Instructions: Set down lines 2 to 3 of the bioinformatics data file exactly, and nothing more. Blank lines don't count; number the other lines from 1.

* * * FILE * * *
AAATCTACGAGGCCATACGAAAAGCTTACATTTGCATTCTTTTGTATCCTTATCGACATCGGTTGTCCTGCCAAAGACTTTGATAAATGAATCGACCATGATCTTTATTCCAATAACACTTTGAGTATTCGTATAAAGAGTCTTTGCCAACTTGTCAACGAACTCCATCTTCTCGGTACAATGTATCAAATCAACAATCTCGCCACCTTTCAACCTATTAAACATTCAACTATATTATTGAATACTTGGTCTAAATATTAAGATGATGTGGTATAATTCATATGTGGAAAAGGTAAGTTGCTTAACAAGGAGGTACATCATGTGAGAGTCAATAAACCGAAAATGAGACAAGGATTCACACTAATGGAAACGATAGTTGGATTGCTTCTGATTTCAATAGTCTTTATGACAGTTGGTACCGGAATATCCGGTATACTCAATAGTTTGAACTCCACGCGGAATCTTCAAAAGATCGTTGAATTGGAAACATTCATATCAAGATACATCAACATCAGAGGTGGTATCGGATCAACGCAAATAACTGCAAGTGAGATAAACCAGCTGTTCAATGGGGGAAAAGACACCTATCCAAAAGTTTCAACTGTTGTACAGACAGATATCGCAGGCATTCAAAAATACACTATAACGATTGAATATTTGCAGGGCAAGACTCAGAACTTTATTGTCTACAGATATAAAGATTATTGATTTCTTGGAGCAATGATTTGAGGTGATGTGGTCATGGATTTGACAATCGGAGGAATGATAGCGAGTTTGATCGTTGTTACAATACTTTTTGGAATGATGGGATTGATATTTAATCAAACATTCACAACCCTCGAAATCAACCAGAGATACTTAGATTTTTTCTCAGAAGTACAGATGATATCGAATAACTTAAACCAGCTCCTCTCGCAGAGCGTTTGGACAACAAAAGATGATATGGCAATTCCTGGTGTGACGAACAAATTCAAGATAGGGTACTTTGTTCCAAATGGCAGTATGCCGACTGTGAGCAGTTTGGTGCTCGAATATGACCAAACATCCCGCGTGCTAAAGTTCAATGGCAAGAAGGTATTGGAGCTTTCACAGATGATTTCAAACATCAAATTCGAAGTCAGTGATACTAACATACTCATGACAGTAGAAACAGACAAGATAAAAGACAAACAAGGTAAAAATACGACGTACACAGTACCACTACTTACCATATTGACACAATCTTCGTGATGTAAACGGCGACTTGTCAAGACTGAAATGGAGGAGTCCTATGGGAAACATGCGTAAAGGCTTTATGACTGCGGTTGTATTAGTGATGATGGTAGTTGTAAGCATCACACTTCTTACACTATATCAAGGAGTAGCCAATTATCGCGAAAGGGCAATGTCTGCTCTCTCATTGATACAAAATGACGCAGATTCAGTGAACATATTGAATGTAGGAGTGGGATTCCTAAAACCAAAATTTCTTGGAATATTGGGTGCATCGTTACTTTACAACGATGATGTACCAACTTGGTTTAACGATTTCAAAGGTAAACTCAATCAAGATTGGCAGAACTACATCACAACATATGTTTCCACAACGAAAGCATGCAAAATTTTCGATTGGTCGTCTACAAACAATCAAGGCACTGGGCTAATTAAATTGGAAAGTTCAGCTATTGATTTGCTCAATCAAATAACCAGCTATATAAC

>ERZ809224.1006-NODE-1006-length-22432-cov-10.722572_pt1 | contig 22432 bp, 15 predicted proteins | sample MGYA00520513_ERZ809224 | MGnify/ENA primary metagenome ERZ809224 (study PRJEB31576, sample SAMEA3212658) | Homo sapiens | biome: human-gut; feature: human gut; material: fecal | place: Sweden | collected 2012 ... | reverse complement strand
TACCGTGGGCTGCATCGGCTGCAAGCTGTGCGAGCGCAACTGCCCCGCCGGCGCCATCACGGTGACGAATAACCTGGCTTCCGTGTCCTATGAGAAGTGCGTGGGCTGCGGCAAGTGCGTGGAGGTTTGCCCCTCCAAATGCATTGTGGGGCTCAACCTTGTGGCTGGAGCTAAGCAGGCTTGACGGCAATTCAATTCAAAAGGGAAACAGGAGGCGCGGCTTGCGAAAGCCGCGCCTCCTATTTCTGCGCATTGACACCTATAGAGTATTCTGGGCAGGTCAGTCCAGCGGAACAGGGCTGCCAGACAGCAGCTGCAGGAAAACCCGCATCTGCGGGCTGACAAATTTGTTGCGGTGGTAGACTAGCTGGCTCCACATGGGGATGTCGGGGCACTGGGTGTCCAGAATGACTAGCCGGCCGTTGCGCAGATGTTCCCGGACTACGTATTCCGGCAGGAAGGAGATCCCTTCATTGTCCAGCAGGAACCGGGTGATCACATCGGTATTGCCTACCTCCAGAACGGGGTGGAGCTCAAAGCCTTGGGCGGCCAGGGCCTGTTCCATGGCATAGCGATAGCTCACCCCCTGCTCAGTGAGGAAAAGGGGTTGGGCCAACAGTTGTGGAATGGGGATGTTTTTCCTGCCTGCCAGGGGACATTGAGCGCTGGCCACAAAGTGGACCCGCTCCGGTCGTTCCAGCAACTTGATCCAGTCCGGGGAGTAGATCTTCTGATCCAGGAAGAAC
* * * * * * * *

>ERZ809224.1006-NODE-1006-length-22432-cov-10.722572_pt1 | contig 22432 bp, 15 predicted proteins | sample MGYA00520513_ERZ809224 | MGnify/ENA primary metagenome ERZ809224 (study PRJEB31576, sample SAMEA3212658) | Homo sapiens | biome: human-gut; feature: human gut; material: fecal | place: Sweden | collected 2012 ... | reverse complement strand
TACCGTGGGCTGCATCGGCTGCAAGCTGTGCGAGCGCAACTGCCCCGCCGGCGCCATCACGGTGACGAATAACCTGGCTTCCGTGTCCTATGAGAAGTGCGTGGGCTGCGGCAAGTGCGTGGAGGTTTGCCCCTCCAAATGCATTGTGGGGCTCAACCTTGTGGCTGGAGCTAAGCAGGCTTGACGGCAATTCAATTCAAAAGGGAAACAGGAGGCGCGGCTTGCGAAAGCCGCGCCTCCTATTTCTGCGCATTGACACCTATAGAGTATTCTGGGCAGGTCAGTCCAGCGGAACAGGGCTGCCAGACAGCAGCTGCAGGAAAACCCGCATCTGCGGGCTGACAAATTTGTTGCGGTGGTAGACTAGCTGGCTCCACATGGGGATGTCGGGGCACTGGGTGTCCAGAATGACTAGCCGGCCGTTGCGCAGATGTTCCCGGACTACGTATTCCGGCAGGAAGGAGATCCCTTCATTGTCCAGCAGGAACCGGGTGATCACATCGGTATTGCCTACCTCCAGAACGGGGTGGAGCTCAAAGCCTTGGGCGGCCAGGGCCTGTTCCATGGCATAGCGATAGCTCACCCCCTGCTCAGTGAGGAAAAGGGGTTGGGCCAACAGTTGTGGAATGGGGATGTTTTTCCTGCCTGCCAGGGGACATTGAGCGCTGGCCACAAAGTGGACCCGCTCCGGTCGTTCCAGCAACTTGATCCAGTCCGGGGAGTAGATCTTCTGATCCAGGAAGAAC